Fiber Arts Show and Key Peninsula Farm Tour Return on Oct. 2

This painting, by Paige Atkinson, was commissioned by the Key Peninsula Farm Council for this year’s farm tour event.

For 15 years, “Fiber Arts: Threads Through Time” has been a focal event of the Key Peninsula Farm Tour. This free, family-friendly event returns to the Longbranch Improvement Club (LIC), located at 4312 Key Pen Hwy SW in Longbranch, on Saturday, Oct. 2, from 10 a.m. to 4 p.m. The farm tour takes place across the Key Pen on both Saturday and Sunday, Oct. 2 and 3.

Founded in 1921, LIC celebrates its centennial year. Is mission statement for the past 100 years has been “to encourage any activity for the betterment of schools, homemaking, roads, marketing, dairy, poultry and all its branches.” This all-volunteer organization maintains the clubhouse — originally a school gymnasium — that is now on the National Historic Register.

The fiber festival features approximately two dozen artists demonstrating, exhibiting and selling their work. Only items made by the artists themselves are available for sale. Inside LIC historic clubhouse, exhibitors and vendor displays will include a range of artists who utilize both traditional and modern techniques that show the utilitarian and artistic uses of fiber in the creation of quilts, hand-woven baskets, jewelry, wall hangings, dolls, hand-tooled leather craft, embroidery and wearable art made from silk, wool and alpaca fibers.

Outside on the LIC grounds, there will be live music throughout the day, as well as a variety of art and craft booths and a display of antique tractors.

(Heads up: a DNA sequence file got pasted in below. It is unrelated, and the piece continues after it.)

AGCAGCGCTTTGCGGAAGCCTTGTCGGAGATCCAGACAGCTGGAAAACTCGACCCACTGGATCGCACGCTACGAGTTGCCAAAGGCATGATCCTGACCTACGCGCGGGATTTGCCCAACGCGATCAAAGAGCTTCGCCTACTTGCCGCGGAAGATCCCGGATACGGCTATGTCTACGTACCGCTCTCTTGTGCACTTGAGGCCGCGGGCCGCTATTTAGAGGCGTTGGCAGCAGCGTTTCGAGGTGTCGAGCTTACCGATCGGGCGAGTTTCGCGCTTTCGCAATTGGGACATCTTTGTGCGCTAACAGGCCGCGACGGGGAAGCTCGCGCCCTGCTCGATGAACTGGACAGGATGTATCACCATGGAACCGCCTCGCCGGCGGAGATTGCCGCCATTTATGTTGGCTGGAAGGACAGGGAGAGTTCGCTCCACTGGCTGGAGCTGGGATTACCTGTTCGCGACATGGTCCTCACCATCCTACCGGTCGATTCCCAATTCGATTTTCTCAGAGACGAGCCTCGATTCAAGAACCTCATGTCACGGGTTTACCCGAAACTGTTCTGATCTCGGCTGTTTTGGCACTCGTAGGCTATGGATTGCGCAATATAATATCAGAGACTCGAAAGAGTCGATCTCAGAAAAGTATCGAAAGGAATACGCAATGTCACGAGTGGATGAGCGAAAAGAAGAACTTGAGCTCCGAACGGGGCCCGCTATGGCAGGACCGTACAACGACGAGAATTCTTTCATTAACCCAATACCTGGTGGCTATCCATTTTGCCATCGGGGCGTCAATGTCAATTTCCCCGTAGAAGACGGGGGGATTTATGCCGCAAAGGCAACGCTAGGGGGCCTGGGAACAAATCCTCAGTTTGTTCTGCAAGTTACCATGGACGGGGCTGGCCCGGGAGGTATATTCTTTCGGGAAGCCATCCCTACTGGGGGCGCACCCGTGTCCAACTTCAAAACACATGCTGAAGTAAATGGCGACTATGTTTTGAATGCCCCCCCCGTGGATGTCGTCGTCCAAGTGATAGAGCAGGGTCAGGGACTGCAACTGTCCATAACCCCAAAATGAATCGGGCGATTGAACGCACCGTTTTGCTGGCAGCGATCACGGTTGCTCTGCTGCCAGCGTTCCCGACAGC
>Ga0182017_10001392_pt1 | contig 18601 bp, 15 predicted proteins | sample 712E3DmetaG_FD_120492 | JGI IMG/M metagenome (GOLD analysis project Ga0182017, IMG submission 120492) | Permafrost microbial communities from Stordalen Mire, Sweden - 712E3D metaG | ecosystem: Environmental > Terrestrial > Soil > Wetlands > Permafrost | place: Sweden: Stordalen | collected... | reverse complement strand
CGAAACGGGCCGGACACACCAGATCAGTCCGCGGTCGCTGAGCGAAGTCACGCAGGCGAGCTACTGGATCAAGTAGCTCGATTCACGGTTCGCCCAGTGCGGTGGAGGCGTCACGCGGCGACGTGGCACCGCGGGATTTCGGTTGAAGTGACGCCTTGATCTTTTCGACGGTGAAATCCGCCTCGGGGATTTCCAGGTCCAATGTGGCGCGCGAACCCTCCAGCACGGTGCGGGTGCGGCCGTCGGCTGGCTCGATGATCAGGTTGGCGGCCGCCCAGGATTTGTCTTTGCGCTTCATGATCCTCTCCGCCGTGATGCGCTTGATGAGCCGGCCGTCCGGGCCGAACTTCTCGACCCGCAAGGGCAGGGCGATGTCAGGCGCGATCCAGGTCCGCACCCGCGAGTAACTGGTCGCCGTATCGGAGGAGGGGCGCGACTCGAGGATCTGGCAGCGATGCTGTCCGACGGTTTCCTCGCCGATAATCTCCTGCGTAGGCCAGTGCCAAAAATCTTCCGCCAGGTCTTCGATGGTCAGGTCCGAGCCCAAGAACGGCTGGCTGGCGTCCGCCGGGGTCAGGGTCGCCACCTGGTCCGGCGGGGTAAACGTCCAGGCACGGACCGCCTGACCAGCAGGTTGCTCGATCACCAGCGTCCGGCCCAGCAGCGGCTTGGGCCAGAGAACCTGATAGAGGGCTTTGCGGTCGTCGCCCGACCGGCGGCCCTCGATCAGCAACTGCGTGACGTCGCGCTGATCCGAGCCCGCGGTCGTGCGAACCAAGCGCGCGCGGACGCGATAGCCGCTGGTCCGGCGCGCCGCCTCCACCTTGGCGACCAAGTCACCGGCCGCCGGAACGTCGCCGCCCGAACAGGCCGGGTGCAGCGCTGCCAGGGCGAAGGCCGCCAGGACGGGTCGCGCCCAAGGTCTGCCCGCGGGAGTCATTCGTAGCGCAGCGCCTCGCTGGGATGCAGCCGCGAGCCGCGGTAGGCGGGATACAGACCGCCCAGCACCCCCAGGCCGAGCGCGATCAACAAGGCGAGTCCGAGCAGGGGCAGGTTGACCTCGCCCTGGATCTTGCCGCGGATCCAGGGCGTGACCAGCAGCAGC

Farm Tour and Fiber Arts FestFeatured Artist

The 2021 featured artist is Nancy Chong, who teaches appliqué, Hawaiian quilting and two-fabric appliqué design. As a teacher, her specialty is stress-free, needle-turn hand appliqué. Her goal is to put students directly in touch with their needle, thread and fabric.

Chong says, “I show how incredibly easy appliqué is without the use of freezer paper, toothpicks, starch, cardboard, plastic, back-basting, ironing or interfacing — all things that needlessly complicate what is otherwise a very simple process.”

She learned to make Hawaiian quilts from Margaret Luika Kamaka in Kailua, Oahu, Hawaii, between 1978 and 1981 and began teaching Hawaiian quilt making in 1982 when her family returned to Seattle. Although she has made other types of pieced and appliquéd quilts, Hawaiian quilts remain her passion.

In 1991, Chong and her sister, Janice Lee Baehr, were interested in promoting Hawaiian quilting and formed Pacific Rim Quilt Co. to market their quilt patterns and hand-dyed fabrics. Chong recently sold PRQC to her “best friend” Connie Sayler of Medford.

Key Pen Farm Tour Attractions

After visiting Fiber Arts, take the School Bus Connects shuttle to see the other Key Peninsula Farm Tour sites on the south end of the peninsula — Kaukiki Farm, a working sheep ranch and the grounds and beachfront at Sound View Camp.

And don’t miss the Longbranch Marina. Before roads were built, the Longbranch community was dependent on Mosquito Fleet ferry service to get goods to market. When the auto traffic to Gig Harbor and beyond became possible and Mosquito Fleet service was discontinued, the LIC worked out an agreement with Pierce County and Washington state to operate the marina for the benefit of residents.

Farm tour attractions on the end of the peninsula will include Volunteer Park, which will host an apple squeeze event; the Red Barn Youth Center, which will offer games and crafts; Grand Farms with its Haunted Forest; Four Winds Riding Center and more.

For details, go to and For activities and schedule, check the Key Peninsula Farm Tour’s Facebook page.